If you think of a CPU as an engine, and a core as a cylinder and piston in that engine, Intel has tried to do two things better: more scalability and bandwidth available to the retained elements of the preceding design. Scalability implies taking a good piston design, and finding a way to use it in everything from 2-cylinder motorcycle engines to 16-cylinder performance yacht engines, and making sure that if someone is using 2 or more engines in concert that they work well together.
To Intel, scalability is about making Nehalem based chips perfect for a broad range of applications. The initial i7 Bloomfield CPUs will be quad core, but next year’s value chips, Havendales for the desktop and Auburndales for laptops, will be duo core, while some server offerings will have 6 or 8. The X58 chipset for the desktop only has room for one CPU, but multiple CPU boards will be made available for servers and workstations. Part of scalability is modularity; how easily Intel can slap different components of a chip together. The slide from a presentation by Ronak Singhal (TPTS001, page 28) at the 2008 Taipei Intel Developer Forum (shown at right) indicates how a different number of cores, memory channels, and other factors, can be modified for different needs.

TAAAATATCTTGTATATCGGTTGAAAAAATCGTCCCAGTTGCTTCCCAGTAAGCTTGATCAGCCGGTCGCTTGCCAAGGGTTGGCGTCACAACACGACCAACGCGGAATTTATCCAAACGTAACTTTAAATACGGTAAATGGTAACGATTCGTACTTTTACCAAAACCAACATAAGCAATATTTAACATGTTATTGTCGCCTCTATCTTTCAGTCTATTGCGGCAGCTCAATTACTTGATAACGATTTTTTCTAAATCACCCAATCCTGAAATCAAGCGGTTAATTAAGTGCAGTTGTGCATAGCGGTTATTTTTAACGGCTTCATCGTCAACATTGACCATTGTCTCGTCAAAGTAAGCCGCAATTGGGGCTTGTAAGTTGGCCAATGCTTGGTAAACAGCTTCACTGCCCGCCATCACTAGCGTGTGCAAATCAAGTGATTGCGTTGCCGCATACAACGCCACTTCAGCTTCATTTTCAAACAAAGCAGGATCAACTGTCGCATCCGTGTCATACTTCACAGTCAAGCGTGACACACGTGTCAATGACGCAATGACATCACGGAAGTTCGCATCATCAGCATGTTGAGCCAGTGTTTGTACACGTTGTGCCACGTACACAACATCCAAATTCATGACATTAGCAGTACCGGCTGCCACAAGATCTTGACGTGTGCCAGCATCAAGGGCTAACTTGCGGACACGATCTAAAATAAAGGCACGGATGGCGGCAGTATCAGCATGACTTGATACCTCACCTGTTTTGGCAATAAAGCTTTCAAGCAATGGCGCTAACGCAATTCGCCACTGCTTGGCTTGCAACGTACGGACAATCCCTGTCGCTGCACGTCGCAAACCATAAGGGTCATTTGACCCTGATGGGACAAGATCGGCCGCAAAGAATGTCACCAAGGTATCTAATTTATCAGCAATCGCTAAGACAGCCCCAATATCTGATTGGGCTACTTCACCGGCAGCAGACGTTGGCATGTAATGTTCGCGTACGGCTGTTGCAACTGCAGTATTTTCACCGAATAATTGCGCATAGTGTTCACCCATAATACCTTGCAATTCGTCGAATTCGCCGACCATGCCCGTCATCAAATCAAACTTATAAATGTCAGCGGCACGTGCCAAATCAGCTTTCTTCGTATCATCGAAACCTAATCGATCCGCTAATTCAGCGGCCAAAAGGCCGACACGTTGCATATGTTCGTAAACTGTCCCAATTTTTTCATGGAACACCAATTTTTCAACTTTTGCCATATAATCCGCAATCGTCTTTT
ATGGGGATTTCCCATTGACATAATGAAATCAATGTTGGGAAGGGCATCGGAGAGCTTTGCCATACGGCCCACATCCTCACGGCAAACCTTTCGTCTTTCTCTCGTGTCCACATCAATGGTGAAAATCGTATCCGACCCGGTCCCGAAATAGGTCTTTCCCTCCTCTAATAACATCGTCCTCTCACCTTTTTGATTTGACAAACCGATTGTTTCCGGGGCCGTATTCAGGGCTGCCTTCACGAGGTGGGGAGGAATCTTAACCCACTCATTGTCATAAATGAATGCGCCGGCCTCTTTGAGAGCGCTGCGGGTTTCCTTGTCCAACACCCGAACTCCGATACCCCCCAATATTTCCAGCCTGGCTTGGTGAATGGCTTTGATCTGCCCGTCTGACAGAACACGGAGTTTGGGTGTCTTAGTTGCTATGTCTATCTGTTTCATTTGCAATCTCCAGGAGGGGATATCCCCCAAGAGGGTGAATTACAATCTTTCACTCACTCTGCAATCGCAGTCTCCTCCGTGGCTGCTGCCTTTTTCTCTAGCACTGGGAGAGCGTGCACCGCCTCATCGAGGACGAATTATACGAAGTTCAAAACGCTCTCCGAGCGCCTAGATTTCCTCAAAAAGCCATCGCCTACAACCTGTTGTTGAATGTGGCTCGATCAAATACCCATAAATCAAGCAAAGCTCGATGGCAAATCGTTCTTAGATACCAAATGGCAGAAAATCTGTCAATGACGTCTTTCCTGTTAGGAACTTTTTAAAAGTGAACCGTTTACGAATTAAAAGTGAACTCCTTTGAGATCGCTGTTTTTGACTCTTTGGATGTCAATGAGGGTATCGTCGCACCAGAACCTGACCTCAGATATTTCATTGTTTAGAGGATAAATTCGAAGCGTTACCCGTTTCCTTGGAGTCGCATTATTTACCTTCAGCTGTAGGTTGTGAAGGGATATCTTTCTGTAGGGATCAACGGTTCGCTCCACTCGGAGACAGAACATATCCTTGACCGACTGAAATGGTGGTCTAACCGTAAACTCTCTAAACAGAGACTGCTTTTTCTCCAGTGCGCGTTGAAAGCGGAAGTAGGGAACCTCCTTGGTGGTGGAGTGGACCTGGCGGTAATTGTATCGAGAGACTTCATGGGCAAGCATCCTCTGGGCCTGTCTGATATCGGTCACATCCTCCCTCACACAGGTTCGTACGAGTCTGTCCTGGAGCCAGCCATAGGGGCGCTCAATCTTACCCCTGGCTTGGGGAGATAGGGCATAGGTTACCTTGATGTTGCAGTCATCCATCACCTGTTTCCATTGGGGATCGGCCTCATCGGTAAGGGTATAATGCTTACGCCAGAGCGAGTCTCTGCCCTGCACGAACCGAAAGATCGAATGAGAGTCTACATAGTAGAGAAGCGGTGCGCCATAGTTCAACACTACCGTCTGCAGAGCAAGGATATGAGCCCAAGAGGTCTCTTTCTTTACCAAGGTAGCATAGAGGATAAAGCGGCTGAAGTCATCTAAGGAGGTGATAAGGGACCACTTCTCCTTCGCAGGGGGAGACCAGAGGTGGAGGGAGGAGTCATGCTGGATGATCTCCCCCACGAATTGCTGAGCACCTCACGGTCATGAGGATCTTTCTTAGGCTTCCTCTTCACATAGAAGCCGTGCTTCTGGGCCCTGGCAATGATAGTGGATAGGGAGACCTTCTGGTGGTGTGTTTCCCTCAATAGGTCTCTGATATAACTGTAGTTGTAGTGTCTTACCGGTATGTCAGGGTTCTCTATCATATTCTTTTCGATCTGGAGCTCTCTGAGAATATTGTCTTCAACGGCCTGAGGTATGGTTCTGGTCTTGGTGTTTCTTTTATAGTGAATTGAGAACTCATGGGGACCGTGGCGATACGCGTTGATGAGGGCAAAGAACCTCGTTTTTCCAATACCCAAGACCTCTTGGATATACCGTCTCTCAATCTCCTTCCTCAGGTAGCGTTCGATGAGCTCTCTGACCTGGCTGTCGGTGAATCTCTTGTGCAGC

Several of the new features help scale not only what kind of hardware is available for sale from Intel, but how it handles different tasks to your advantage. A Power Control Unit can shut off unused cores and activate Turbo Boost Technology, automatically overclocking the cores that are working. Hyper Threading allows a core to run two streams of instructions, so the CPU can run extra streams (albeit more slowly) when needed, without the power or monetary costs of a physical core. These technologies and the new Loop Detection scheme are explained in this article.